Monday, 17 December 2012

HARRY BELAFONTE: The cultural icon on his Jamaican roots, being a lifelong actor-activist, and defying categorization

SHINING EXAMPLE: "I was long an activist before I became an artist."

In addition to a wonderful serving of comprehensive exposés, insightful and in-depth features, and art and book reviews, the new issue of culture bible Jamaica Journal offers an exhaustive interview with living legend Harry Belafonte, who sat down with the OnePeople documentary crew for his contribution to that film, which was released in August. Below, excerpts from Belafonte in his own words: 

What has been Jamaica’s greatest gift to the world? 
I would say Jamaica’s greatest gift to the world is Blue Mountain coffee, which would catch a lot of Jamaicans off guard…. But the truth of the matter is that it has always been curious to me that Jamaicans should be so dominant in world affairs, and what is brought to the table and how often it’s demonstrated that inherent in our people and in our location is a great DNA, some stamp that is very specially Jamaican. 

Are there any Jamaican expressions that you use? 
All the time, mi use dem all di time, so many mi caan say in di film, bu mi pick up a couple like “couyah, couyah!”, “macca” and “duppy”. If I want to identify with a Jamaican, I just throw out some of these words and instantly there is a recognition and I can go right through. That’s normal for me, but the indelibility of my childhood growing up in St. Ann, up in Aboukir, right outside of Brown’s Town and going down to Ocho Rios, with the goods and the services and the banana and the yam and the plantain and all the things we used to grow, well, that kind of experience is in your blood forever, it don’t go nowhere. You can layer it over, you can hide it, you can pick up another rhythm in your linguistic style, but if you push the button hard enough, something comes out in who you say you is, say you are. One of the great joys that I have in the serving of Jamaica is trying to make sure that my life is never without a day where the beauty and the power and the means that I have is constantly present.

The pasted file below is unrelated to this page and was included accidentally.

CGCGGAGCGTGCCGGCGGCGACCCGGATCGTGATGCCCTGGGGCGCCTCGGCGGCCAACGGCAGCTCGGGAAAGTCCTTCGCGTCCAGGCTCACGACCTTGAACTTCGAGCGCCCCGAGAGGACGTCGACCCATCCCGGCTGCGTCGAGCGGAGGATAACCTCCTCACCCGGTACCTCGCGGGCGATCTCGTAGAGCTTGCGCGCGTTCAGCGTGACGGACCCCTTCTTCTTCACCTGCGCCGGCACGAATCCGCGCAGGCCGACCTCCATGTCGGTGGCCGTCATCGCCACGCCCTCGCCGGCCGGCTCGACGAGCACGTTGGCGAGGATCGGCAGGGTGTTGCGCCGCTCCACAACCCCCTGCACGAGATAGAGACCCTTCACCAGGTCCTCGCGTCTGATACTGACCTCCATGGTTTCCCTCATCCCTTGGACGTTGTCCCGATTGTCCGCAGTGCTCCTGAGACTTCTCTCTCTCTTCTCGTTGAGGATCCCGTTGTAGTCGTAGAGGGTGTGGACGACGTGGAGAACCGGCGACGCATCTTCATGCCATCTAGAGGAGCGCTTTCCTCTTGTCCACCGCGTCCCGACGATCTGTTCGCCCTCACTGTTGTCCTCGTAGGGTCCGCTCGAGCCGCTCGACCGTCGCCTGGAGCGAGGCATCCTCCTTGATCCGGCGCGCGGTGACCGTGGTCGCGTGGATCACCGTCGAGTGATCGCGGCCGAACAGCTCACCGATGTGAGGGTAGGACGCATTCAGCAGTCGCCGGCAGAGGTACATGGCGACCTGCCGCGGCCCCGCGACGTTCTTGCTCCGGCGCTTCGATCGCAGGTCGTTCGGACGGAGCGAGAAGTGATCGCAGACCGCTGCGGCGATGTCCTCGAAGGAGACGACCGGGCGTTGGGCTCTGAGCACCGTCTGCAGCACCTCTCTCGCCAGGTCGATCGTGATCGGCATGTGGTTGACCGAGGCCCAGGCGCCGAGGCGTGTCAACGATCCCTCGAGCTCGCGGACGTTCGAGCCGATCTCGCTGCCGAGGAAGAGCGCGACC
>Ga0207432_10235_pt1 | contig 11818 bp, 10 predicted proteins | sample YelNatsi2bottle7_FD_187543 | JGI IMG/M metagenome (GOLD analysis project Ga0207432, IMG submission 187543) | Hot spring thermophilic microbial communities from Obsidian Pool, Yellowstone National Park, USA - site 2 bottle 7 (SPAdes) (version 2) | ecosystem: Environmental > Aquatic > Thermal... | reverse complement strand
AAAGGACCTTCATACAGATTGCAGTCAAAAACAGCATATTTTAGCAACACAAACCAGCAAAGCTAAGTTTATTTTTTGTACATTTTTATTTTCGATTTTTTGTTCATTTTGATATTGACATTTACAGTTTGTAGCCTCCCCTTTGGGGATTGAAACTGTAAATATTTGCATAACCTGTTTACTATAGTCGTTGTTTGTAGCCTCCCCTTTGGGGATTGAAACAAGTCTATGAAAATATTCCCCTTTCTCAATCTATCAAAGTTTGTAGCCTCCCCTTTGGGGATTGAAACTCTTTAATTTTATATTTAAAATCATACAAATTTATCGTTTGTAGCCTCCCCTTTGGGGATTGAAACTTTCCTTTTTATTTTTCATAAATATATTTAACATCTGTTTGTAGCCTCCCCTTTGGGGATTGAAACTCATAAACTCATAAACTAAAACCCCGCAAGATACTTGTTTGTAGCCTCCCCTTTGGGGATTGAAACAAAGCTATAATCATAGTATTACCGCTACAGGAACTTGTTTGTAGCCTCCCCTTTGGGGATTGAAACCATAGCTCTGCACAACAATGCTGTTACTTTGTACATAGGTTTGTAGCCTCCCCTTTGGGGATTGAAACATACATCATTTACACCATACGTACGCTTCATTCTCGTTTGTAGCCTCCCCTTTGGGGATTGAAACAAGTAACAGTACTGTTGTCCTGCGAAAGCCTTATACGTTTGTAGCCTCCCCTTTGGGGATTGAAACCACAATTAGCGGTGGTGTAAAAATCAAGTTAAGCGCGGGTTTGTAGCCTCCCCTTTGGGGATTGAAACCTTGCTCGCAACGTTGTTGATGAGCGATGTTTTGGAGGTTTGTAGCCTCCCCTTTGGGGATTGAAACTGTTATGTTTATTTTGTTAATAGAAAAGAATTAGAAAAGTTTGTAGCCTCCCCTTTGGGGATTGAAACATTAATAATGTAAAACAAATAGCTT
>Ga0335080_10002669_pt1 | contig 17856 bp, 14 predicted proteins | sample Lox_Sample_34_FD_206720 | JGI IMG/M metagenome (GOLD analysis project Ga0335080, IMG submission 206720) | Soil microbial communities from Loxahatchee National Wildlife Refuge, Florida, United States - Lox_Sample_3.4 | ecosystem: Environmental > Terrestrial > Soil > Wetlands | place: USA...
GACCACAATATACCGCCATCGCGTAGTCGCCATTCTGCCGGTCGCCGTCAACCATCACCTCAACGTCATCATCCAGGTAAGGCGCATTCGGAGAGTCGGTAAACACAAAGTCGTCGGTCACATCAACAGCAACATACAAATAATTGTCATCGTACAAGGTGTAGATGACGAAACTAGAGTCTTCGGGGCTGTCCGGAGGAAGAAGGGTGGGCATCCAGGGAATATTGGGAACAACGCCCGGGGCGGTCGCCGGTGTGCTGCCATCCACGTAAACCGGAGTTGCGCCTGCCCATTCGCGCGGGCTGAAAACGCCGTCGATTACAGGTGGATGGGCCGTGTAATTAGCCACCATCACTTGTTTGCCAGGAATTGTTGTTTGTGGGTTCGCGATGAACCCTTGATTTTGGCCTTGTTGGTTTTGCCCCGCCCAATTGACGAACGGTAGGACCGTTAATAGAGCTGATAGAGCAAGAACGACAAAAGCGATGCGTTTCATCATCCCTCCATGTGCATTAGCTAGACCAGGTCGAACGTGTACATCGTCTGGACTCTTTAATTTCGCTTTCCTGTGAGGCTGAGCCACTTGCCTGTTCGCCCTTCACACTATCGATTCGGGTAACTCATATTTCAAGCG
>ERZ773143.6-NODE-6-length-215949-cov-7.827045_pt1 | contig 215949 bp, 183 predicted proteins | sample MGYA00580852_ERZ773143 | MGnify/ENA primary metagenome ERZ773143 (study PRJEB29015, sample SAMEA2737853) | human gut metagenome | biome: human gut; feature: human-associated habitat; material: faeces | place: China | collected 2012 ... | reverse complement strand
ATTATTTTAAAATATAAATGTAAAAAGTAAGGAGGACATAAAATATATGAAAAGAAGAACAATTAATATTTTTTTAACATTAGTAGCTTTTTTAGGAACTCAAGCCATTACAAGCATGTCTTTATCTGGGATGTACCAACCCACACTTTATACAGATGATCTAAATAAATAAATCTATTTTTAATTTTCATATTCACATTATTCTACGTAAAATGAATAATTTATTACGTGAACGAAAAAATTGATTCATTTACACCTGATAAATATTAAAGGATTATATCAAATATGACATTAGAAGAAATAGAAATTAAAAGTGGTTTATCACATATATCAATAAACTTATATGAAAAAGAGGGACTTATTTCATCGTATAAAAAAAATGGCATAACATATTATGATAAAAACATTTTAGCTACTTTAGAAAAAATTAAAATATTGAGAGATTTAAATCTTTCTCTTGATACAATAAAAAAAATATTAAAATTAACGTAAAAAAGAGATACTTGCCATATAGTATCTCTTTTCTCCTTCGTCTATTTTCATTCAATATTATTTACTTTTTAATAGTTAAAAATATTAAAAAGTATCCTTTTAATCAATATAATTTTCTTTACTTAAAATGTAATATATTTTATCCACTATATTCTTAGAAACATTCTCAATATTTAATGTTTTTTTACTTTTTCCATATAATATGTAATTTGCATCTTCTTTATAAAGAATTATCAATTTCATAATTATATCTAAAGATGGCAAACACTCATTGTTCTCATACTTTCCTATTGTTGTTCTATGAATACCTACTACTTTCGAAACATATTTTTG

You are not only an artist and a performer but also a very strong civil rights activist. You say you don’t want to be categorized, but what has been more important to you? 
Let me set the record straight on one point: I was long an activist before I became an artist. My activism was in place since my infancy, my activism was when my mother counseled me to never give up the struggle against injustice. I became an artist and through my art I decided to reveal my activism and to use art as a tool for liberation, and I always saw that as my mandate. 

Chris Blackwell had said repeatedly that he was inspired by your “Island In The Sun” to name his record company Island Records. 
I think the ramifications of Calypso, the album, had a huge impact on a lot of other aspects of life. It was really the basis and origins for what ultimately emerged as world music – there was no such title in the early days, but there was no category for what it was that I did. People didn’t know whether to call me a folk singer or calypsonian or pop singer, or exactly what is he, and to this day no one knows quite what niche to put me in. Which is a perfect place for me to be: if you can’t find a category in which to put me, you’ll have to accept the category into which I lead you. 

>> To read the full text of the interview with Belafonte, pick up a copy of the latest Jamaica Journal, now available via booksellers islandwide.




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